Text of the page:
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Wednesday, November 16, 2011

The history of time

Terrific essay by Adam Frank on the evolution of time. His book, About Time: Cosmology and Culture at the Twilight of the Big Bang, was released in September. Below are some of the key paragraphs:

Today hardly anyone notices the equinox. Today we rarely give the sky more than a passing glance. We live by precisely metered clocks and appointment blocks on our electronic calendars, feeling little personal or communal connection to the kind of time the equinox once offered us. Within that simple fact lays a tectonic shift in human life and culture.

Your time — almost entirely divorced from natural cycles — is a new time. Your time, delivered through digital devices that move to nanosecond cadences, has never existed before in human history. As we rush through our overheated days we can barely recognize this new time for what it really is: an invention.

It's an invention that's killing us.

. . . So did 1:37 p.m. even exist a thousand years ago for peasants living in the Dark Ages of Europe, Song Dynasty China or the central Persian Empire? Was there such a thing as 1:37 p.m. across the millennia that comprise the vast bulk of human experience?

The short answer is "no."

But 1:37 exists for you. As a citizen of a technologically advanced culture, replete with omnipresent time-metering technologies, you have felt 1:37 in more ways then you probably want to think about. Waiting for a 1:30 train into the city you feel the minutes crawl by when the train is late. The same viscous experience of these minutes (and seconds) oozes into your life you each time you wait for the microwave to cycle through its 2-minute and 30-second cooking program.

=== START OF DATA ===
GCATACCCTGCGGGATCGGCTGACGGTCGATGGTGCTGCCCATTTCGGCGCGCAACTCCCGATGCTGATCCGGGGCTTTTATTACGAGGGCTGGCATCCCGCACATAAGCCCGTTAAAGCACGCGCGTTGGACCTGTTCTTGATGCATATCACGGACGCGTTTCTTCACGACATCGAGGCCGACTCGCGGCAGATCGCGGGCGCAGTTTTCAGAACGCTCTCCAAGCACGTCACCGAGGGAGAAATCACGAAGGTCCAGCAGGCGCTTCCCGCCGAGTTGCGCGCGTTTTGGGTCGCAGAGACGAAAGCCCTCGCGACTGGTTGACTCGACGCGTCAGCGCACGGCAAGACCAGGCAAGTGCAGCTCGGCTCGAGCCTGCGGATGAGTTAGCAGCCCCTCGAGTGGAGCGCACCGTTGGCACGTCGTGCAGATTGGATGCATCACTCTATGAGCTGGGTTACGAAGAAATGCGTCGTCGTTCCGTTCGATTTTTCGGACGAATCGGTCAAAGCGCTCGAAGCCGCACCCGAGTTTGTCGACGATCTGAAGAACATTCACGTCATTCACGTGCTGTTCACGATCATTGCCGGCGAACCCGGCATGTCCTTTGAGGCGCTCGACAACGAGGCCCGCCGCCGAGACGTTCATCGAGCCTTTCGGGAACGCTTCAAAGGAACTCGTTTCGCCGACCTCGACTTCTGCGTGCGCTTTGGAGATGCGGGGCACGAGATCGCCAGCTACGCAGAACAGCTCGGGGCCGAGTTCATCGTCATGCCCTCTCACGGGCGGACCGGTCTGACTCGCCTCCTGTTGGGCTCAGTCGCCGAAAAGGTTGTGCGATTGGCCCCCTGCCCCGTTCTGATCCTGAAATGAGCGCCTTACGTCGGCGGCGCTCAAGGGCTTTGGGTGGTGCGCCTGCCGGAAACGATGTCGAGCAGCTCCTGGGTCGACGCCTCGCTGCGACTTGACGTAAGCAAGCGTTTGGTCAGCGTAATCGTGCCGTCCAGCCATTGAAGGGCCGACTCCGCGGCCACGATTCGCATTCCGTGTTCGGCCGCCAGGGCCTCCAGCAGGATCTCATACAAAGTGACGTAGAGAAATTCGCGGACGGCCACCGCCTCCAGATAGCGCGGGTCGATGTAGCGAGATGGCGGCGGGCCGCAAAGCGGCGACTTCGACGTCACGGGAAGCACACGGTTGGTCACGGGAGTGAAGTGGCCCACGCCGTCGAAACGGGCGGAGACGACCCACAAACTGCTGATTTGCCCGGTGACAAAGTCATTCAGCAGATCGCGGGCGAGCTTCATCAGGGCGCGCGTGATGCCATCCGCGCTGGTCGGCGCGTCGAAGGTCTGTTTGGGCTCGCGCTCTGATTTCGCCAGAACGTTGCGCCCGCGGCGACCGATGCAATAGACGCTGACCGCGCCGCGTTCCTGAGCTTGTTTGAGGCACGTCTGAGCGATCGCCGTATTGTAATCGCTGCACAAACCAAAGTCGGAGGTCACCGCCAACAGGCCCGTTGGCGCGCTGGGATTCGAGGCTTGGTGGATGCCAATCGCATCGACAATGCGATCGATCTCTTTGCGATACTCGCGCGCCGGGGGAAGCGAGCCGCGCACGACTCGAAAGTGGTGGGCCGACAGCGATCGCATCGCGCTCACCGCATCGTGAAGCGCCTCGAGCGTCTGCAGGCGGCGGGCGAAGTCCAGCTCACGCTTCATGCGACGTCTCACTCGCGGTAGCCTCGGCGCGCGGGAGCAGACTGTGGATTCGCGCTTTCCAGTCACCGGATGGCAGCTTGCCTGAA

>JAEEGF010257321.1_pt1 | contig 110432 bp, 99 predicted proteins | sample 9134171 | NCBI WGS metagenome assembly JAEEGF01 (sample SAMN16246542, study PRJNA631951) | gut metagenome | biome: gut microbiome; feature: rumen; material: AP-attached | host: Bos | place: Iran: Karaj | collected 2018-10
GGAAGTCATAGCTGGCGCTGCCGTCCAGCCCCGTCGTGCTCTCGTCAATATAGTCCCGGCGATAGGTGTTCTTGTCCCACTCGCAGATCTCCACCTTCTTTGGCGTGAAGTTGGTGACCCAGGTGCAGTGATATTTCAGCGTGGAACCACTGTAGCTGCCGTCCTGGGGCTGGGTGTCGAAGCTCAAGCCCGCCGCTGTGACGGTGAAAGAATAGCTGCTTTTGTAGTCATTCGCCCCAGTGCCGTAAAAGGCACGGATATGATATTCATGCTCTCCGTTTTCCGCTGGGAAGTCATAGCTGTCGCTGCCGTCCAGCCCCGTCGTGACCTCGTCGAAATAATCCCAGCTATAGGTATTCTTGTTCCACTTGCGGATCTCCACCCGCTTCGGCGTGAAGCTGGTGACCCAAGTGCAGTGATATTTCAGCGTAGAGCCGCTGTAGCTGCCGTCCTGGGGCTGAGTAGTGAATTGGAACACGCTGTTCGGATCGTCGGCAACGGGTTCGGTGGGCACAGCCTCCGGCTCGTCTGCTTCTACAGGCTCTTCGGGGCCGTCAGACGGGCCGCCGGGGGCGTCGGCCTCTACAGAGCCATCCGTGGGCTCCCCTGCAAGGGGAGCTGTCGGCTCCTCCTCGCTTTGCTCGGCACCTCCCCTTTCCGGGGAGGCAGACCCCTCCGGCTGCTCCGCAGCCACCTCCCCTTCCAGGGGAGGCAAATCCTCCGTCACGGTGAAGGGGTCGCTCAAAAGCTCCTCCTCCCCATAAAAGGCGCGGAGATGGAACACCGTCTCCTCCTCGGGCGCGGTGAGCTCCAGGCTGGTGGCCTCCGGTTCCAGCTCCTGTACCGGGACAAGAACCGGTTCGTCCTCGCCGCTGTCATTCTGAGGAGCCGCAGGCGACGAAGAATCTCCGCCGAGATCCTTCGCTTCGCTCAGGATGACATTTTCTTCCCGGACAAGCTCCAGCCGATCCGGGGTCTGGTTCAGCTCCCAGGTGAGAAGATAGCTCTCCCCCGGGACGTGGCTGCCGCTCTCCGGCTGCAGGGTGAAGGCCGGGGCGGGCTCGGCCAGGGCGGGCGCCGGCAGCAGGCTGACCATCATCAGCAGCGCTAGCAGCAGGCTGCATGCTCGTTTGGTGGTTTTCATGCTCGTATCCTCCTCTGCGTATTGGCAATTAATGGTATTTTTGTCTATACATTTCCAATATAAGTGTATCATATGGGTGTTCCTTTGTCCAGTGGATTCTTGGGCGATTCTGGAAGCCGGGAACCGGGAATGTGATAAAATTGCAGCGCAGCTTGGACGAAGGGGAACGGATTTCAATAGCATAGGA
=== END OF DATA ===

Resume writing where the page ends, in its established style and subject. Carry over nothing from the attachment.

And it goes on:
You feel minutes in a way that virtually none of your ancestors did. You feel them pass and you feel them drag on with all the frustration, boredom, anxiety and anger that can entail. For you, those minutes are real.

Measured against the long arc of human evolution, that experience is something new and utterly radical. In 2000 BCE or 850 CE there was no culturally agreed-upon 1:37 p.m. It simply did not exist and it could not have existed. We invented it and all of the time-behavior that goes with it. Then we used that time to imagine entire new ecosystems of human activity into existence.

There is no doubt that this new time we invented has brought us many benefits. If we start at the beginning, however, we can also see its darker, more dangerous side. If we track the bright line of its development through two centuries of science, technology and culture we can see this "modern" time pushing us all to the edge.

Once that vantage point is gained, this new version of time becomes obviously complicit in so much of our unbalancing: economies driven into dangerous waters; Earth's altered atmospheric chemistry; the manic consumption of our natural resources.



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